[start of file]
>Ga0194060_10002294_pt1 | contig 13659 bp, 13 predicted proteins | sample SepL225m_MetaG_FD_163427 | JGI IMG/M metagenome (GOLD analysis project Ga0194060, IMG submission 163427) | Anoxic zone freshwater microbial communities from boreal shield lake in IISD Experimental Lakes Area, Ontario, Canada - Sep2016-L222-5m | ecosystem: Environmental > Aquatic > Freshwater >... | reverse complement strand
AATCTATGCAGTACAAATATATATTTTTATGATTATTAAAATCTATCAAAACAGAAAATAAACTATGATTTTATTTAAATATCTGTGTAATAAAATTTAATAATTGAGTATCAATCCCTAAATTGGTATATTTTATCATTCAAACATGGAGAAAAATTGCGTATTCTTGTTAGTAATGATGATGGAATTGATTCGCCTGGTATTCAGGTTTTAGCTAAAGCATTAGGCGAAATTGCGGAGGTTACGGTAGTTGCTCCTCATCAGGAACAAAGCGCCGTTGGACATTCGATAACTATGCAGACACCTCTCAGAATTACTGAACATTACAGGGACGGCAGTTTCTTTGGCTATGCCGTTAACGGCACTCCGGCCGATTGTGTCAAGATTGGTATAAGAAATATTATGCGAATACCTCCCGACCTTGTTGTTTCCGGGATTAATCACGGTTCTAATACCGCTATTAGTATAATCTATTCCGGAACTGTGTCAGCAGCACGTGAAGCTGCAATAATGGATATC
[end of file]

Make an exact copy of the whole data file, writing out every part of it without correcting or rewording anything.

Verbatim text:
>Ga0194060_10002294_pt1 | contig 13659 bp, 13 predicted proteins | sample SepL225m_MetaG_FD_163427 | JGI IMG/M metagenome (GOLD analysis project Ga0194060, IMG submission 163427) | Anoxic zone freshwater microbial communities from boreal shield lake in IISD Experimental Lakes Area, Ontario, Canada - Sep2016-L222-5m | ecosystem: Environmental > Aquatic > Freshwater >... | reverse complement strand
AATCTATGCAGTACAAATATATATTTTTATGATTATTAAAATCTATCAAAACAGAAAATAAACTATGATTTTATTTAAATATCTGTGTAATAAAATTTAATAATTGAGTATCAATCCCTAAATTGGTATATTTTATCATTCAAACATGGAGAAAAATTGCGTATTCTTGTTAGTAATGATGATGGAATTGATTCGCCTGGTATTCAGGTTTTAGCTAAAGCATTAGGCGAAATTGCGGAGGTTACGGTAGTTGCTCCTCATCAGGAACAAAGCGCCGTTGGACATTCGATAACTATGCAGACACCTCTCAGAATTACTGAACATTACAGGGACGGCAGTTTCTTTGGCTATGCCGTTAACGGCACTCCGGCCGATTGTGTCAAGATTGGTATAAGAAATATTATGCGAATACCTCCCGACCTTGTTGTTTCCGGGATTAATCACGGTTCTAATACCGCTATTAGTATAATCTATTCCGGAACTGTGTCAGCAGCACGTGAAGCTGCAATAATGGATATC